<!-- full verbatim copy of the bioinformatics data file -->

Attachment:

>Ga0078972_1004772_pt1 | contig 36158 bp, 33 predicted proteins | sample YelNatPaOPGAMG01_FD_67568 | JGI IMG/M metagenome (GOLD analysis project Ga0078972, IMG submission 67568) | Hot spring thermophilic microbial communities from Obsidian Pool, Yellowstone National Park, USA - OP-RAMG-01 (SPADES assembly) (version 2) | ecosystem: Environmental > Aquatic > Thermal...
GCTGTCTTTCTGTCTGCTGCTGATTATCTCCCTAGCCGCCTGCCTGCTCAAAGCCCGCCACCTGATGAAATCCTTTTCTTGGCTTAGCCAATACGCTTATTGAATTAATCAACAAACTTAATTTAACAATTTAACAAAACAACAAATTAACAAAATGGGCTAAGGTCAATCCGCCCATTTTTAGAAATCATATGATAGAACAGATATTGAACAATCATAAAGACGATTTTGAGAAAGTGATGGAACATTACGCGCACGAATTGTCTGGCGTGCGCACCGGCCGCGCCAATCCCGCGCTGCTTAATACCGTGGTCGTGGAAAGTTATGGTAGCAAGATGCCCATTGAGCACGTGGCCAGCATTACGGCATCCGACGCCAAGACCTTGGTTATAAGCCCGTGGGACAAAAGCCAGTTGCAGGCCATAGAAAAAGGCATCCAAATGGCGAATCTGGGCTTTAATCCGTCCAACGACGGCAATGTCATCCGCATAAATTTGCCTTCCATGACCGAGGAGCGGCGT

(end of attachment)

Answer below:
>Ga0078972_1004772_pt1 | contig 36158 bp, 33 predicted proteins | sample YelNatPaOPGAMG01_FD_67568 | JGI IMG/M metagenome (GOLD analysis project Ga0078972, IMG submission 67568) | Hot spring thermophilic microbial communities from Obsidian Pool, Yellowstone National Park, USA - OP-RAMG-01 (SPADES assembly) (version 2) | ecosystem: Environmental > Aquatic > Thermal...
GCTGTCTTTCTGTCTGCTGCTGATTATCTCCCTAGCCGCCTGCCTGCTCAAAGCCCGCCACCTGATGAAATCCTTTTCTTGGCTTAGCCAATACGCTTATTGAATTAATCAACAAACTTAATTTAACAATTTAACAAAACAACAAATTAACAAAATGGGCTAAGGTCAATCCGCCCATTTTTAGAAATCATATGATAGAACAGATATTGAACAATCATAAAGACGATTTTGAGAAAGTGATGGAACATTACGCGCACGAATTGTCTGGCGTGCGCACCGGCCGCGCCAATCCCGCGCTGCTTAATACCGTGGTCGTGGAAAGTTATGGTAGCAAGATGCCCATTGAGCACGTGGCCAGCATTACGGCATCCGACGCCAAGACCTTGGTTATAAGCCCGTGGGACAAAAGCCAGTTGCAGGCCATAGAAAAAGGCATCCAAATGGCGAATCTGGGCTTTAATCCGTCCAACGACGGCAATGTCATCCGCATAAATTTGCCTTCCATGACCGAGGAGCGGCGT